The DailyAlts Playbook: Tom Steyer’s Suspension, the ECB’s Self-Plagiarism, and Tough Times for Masayoshi Son.
THE DAILYALTS PLAYBOOK
March 2, 2020
Today, the DailyAlts Playbook talks about Tom Steyer’s Suspension, the ECB’s Self-Plagiarism, and Tough Times for Masayoshi Son.
We start Monday in Asia, where markets rallied despite weakness in the region’s manufacturing centers. The Markit/Caixin manufacturing Purchasing Managers’ Index (PMI) slumped to 40.3, well below the forecast of 45.7 in a Reuters poll. Meanwhile, the Purchasing Managers’ Index (PMI) slumped to a record low of 35.7 in February.
Anything under 50.0 signals a contraction in the sector. Despite this news, both the Shanghai Composite and the Shenzhen component gained more than 3.1% overnight. Japan and South Korean markets recovered slightly this morning.
However, in Europe and the U.S., it’s nice to have some cash available. Markets across Europe were in the red as investors speculated on the potential response from central banks to provide liquidity and support.
So far, coronavirus has produced more than 87,000 cases around the globe and more than 3,000 deaths. The U.S. experienced its second death over the weekend, while Rhode Island and New York reported their first cases.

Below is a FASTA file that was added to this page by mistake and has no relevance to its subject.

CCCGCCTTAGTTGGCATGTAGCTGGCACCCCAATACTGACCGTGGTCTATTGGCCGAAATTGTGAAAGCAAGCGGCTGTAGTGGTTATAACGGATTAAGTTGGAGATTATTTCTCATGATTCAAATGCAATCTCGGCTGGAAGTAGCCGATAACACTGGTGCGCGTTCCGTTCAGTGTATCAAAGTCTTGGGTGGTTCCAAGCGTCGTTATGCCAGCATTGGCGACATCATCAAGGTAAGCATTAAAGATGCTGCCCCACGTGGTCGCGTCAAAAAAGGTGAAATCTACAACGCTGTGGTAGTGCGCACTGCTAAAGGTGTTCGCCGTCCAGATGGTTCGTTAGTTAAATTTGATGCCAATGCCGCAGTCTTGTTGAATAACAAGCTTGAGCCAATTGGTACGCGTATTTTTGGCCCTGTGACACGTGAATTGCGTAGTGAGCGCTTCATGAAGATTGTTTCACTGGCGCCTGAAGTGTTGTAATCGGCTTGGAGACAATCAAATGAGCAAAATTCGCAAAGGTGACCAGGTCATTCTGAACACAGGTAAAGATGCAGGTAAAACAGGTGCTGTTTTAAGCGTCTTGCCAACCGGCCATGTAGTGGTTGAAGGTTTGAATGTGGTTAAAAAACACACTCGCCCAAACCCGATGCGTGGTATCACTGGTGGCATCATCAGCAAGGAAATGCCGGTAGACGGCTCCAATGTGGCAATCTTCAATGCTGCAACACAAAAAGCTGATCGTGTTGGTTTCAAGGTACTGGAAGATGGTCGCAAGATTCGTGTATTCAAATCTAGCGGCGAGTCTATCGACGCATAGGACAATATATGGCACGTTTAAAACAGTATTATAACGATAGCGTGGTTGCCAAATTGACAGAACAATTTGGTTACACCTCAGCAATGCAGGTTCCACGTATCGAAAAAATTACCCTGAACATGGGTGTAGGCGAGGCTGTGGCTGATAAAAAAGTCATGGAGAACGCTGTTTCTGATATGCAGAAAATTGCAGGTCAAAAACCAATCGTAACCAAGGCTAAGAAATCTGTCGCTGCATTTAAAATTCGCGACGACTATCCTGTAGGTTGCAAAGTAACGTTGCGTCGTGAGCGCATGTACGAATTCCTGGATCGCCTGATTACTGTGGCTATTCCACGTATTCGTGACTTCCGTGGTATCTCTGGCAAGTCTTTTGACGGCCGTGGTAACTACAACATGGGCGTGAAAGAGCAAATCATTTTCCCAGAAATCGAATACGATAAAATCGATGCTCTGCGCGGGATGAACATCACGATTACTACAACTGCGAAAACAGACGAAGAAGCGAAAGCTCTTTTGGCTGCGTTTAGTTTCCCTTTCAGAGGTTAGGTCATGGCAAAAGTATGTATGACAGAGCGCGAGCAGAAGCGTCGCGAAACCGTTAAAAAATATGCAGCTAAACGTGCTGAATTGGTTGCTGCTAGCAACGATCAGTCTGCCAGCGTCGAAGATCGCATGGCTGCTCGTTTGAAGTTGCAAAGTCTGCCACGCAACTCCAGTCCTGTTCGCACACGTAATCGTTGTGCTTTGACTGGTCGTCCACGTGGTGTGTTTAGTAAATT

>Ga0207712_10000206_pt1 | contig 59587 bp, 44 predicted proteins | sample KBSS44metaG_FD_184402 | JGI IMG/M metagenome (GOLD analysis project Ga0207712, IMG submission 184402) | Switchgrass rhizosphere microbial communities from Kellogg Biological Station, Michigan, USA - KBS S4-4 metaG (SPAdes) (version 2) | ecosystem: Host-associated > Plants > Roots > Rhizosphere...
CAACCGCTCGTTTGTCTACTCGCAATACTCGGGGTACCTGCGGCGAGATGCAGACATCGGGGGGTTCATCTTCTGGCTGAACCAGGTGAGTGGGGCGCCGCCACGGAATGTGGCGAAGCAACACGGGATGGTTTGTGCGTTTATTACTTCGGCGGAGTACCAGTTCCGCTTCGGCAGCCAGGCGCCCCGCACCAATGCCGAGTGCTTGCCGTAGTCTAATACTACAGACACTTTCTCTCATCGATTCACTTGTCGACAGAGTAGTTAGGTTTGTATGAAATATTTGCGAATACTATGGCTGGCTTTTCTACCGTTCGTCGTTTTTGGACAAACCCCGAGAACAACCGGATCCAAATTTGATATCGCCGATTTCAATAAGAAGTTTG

On Friday, Federal Reserve Chair Jerome Powell said the virus “poses evolving risks to economic activity.” He said that the U.S. central bank would “use our tools and act as appropriate to support the economy.”
The Dow was off 145 points about two hours before the market opens, or 0.6%.
ECB UPDATE: The ECB released a statement this morning on coronavirus. “The Governing Council stands ready to adjust all its instruments, as appropriate, to ensure that inflation moves towards its aim in a sustained manner,” said ECB Vice President Luis de Guindos. Here’s the thing: This statement is almost identical to part of a warning statement from October 2019. And another from December 2019. Let’s be honest: They’re not really prepared.
CORONA KINGS: Hedge funds making bets against the global economy did quite well. Russell Clark’s Horseman Global Fund gained 6% in the seven days up to Feb. 26. Crispin Odey’s flagship European fund added 5% last week. Here’s an additional recap of who’s making money during this period of volatility.
BONDS AND OIL: The 10-year U.S. bond is now yielding 1.2%, a record low. Meanwhile, oil prices are acting as though the global economy is heading into a recession. This latter factor has fueled a sharp rise in bets against the oil-and-gas industry.
PAPER ROUTE: For the last few months, we’ve covered the increasing activism of Alden Global Capital, which has been snapping up shares in newspaper companies and then leading the charge to reduce staff and cut expenses at this company. Over the weekend, New York Daily News fan Sen. Charles Schumer took another shot at the hedge fund and demanded greater transparency from the firm. Schumer raised concerns that the bulk of the hedge fund’s capital comes from non-U.S. persons.
END OF AN ERROR: Tom Steyer had a plan to be president.
- Step One: He’d shower the nation with more than $100 million in advertising.
- Step Two: ?
- Step Three: Steyer wins 2020 in a landslide.